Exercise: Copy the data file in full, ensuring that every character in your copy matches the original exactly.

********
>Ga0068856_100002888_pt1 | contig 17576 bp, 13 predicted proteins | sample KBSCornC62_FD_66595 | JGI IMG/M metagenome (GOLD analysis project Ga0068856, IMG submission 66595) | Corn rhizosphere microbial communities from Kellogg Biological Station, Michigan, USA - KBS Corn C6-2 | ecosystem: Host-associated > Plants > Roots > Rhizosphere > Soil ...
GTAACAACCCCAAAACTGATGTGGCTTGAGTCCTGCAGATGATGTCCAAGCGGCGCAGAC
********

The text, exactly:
>Ga0068856_100002888_pt1 | contig 17576 bp, 13 predicted proteins | sample KBSCornC62_FD_66595 | JGI IMG/M metagenome (GOLD analysis project Ga0068856, IMG submission 66595) | Corn rhizosphere microbial communities from Kellogg Biological Station, Michigan, USA - KBS Corn C6-2 | ecosystem: Host-associated > Plants > Roots > Rhizosphere > Soil ...
GTAACAACCCCAAAACTGATGTGGCTTGAGTCCTGCAGATGATGTCCAAGCGGCGCAGAC